I’ve had the privilege of guiding a trio of deer hunters over these last ten days and have been having some great fun. The only problem is, none of them have placed any meat in their coolers. Now it wasn’t for lack of trying, as they each hunted hard and followed my directions to put themselves into position to get close and take a shot. In fact, between them, they took seven shots in all. None of their arrows even came close!
It happens…. It’s called buck fever and none of us are immune to it. It affects us all, but in different ways. These three, new to the hunt, simply weren’t prepared for it. Imagine, hundreds of dollars spent on gear. Endless hours devoted to sighting in and prepping equipment. And finally, it’s what you’ve been waiting for all year long, your first hunt of the season. Unfortunately for some, the thrill of the hunt becomes more than you can handle.
Imagine, that trophy buck you’ve dreamed about since last season suddenly appears in your shooting lane. You ready your bow, set your sights and suddenly, you find it hard to breathe or keep your hands from shaking. “Buck fever” has set in and unfortunately, there is no cure. What triggers it? Buck fever is typically described as the nervousness hunters get when they first sight a deer. Many of us have stories about buck fever, which is why there’s no reason to worry. Apart from the embarrassment, buck fever doesn’t really have any lasting effects.
What it is, is a sudden surge of adrenaline that hits us all at once and for my three hunters, it really unglued them and apart from the shaking and shortness of breath, it really affected their ability to judge distance causing them to sling their arrows either over or under their targeted deer. By the end of this most recent ten day hunt, I was feeling like the James Bond of deer guides; 0 bucks, 0 does, and 7 misses.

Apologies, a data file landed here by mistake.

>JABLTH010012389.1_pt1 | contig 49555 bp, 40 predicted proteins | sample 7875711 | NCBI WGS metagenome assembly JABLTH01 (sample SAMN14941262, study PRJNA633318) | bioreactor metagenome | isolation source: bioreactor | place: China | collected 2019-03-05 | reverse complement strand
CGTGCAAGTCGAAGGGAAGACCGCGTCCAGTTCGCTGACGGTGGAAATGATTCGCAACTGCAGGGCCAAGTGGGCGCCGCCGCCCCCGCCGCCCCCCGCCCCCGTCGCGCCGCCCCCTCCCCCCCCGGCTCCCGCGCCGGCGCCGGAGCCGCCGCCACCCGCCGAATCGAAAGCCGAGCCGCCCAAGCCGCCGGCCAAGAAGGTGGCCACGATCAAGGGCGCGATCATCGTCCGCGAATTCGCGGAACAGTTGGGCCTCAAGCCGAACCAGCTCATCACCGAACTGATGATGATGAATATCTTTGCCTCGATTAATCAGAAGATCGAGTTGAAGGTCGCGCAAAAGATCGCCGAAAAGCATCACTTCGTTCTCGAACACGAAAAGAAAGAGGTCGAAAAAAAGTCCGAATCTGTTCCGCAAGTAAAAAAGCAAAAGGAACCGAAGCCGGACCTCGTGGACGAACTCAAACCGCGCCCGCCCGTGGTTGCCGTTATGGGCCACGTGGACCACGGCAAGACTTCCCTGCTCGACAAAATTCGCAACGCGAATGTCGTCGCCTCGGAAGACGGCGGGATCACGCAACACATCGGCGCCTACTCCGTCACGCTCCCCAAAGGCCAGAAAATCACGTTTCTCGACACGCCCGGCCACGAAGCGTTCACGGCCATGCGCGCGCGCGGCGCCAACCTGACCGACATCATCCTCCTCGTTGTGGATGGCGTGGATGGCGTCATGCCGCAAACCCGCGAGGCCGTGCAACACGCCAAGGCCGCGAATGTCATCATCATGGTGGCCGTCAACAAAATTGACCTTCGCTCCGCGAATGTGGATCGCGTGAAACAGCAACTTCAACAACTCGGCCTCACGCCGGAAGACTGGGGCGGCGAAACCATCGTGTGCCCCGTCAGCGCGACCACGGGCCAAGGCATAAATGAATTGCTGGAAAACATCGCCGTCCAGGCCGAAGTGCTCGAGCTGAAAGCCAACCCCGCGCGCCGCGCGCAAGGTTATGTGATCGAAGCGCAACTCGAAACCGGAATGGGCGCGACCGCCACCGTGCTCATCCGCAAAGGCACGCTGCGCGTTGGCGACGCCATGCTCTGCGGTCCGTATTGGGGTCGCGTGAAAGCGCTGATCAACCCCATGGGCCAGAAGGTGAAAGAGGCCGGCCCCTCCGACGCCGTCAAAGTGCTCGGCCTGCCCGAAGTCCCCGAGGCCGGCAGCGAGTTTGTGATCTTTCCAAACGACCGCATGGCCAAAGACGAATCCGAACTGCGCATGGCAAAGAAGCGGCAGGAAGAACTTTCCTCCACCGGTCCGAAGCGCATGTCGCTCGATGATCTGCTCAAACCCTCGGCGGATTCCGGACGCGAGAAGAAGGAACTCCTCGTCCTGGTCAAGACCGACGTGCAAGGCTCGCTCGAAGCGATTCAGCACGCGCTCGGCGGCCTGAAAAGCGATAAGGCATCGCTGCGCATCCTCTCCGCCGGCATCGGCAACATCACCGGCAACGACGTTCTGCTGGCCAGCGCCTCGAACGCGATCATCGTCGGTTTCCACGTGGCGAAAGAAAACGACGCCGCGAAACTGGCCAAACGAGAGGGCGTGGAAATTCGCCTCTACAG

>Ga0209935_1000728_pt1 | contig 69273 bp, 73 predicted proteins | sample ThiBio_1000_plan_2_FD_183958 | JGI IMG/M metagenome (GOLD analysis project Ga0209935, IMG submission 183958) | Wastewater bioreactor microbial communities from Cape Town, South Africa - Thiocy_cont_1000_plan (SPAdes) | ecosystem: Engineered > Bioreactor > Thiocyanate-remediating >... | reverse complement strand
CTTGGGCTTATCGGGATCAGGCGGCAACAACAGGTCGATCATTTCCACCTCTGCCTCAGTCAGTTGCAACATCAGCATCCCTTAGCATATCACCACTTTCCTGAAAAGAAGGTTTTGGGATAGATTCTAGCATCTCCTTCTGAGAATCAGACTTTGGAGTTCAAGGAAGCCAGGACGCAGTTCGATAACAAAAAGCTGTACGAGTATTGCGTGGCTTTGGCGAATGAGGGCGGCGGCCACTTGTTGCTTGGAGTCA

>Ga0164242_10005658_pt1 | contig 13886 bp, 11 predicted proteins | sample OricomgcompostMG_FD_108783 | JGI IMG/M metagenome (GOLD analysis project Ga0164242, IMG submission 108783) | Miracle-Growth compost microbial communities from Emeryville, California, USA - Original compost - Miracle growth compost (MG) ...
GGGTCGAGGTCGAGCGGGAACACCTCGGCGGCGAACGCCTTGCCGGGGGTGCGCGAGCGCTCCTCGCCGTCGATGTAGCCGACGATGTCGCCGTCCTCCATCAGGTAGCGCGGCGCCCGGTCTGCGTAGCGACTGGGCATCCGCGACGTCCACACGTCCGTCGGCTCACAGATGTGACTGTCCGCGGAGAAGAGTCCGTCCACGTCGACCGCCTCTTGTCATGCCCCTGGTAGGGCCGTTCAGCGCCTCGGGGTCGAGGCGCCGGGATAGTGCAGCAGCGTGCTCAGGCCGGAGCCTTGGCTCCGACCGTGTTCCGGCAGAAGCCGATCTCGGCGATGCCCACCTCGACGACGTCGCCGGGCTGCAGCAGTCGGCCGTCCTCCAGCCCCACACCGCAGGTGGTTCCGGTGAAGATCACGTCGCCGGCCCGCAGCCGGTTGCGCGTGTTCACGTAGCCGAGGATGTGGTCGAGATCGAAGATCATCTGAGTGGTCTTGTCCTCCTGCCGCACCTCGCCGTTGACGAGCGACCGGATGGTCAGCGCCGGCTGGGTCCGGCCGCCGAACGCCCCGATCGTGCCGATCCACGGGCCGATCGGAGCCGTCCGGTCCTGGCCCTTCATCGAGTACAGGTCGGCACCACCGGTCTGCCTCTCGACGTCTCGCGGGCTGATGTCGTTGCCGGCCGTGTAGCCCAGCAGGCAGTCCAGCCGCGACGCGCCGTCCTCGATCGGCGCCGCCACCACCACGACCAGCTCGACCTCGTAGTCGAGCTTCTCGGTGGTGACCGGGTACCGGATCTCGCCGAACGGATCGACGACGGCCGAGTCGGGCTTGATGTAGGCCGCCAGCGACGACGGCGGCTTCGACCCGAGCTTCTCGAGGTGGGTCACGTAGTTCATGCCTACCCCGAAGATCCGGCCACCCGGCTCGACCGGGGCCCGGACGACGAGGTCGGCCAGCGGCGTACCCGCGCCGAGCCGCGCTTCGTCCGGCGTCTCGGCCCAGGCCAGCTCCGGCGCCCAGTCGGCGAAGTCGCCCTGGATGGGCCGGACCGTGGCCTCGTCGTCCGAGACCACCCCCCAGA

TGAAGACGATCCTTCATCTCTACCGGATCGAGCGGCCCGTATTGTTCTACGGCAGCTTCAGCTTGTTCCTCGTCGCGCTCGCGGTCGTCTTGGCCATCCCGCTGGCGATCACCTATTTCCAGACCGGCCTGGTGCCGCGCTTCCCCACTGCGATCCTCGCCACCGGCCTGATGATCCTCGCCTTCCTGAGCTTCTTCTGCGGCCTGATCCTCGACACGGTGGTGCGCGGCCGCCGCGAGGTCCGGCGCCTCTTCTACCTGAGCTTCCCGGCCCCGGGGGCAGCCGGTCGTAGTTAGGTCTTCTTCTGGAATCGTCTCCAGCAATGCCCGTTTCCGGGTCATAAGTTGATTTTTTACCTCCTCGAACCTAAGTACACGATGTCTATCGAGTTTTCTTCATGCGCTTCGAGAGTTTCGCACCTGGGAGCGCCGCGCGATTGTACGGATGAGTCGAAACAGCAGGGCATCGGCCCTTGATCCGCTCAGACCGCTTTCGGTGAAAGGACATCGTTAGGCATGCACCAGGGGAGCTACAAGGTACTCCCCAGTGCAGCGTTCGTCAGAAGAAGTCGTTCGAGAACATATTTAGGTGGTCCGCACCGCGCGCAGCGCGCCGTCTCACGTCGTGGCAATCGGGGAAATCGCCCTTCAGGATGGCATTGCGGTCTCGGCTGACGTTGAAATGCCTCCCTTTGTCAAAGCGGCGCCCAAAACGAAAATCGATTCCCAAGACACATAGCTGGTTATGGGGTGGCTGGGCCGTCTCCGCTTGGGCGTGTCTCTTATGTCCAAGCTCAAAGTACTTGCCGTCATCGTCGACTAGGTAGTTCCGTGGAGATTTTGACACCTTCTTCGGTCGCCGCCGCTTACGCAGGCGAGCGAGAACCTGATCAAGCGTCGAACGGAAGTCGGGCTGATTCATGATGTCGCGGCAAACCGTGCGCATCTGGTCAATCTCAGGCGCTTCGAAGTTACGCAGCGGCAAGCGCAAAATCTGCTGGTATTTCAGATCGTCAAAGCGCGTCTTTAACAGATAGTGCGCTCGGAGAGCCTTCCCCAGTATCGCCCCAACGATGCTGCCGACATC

They may have left for home with empty coolers, but the lessons learned on these hunts will serve them mighty well in future hunts. The biggest lesson I hope that they can truly learn from is to control that adrenaline, focus through the excitement and just hold it together until after the shot. The biggest thing is to breath. In through the mouth and out through the nose, just to focus the mind on the breathing, in and out. It really helps.
I know for sure that I still have a mild case of buck fever after forty years of deer hunting. That surge of adrenaline is almost like a drug that keeps me coming back to the woods again and again. When I lose that excitement and no longer feel that surge of adrenaline, I reckon it’ll be time for me to put down my bow or rifle and take up golf. As always, if you have any comments, questions or just want to share your success from the woods, give me a shout out at [email protected]. God Bless and Good Hunting!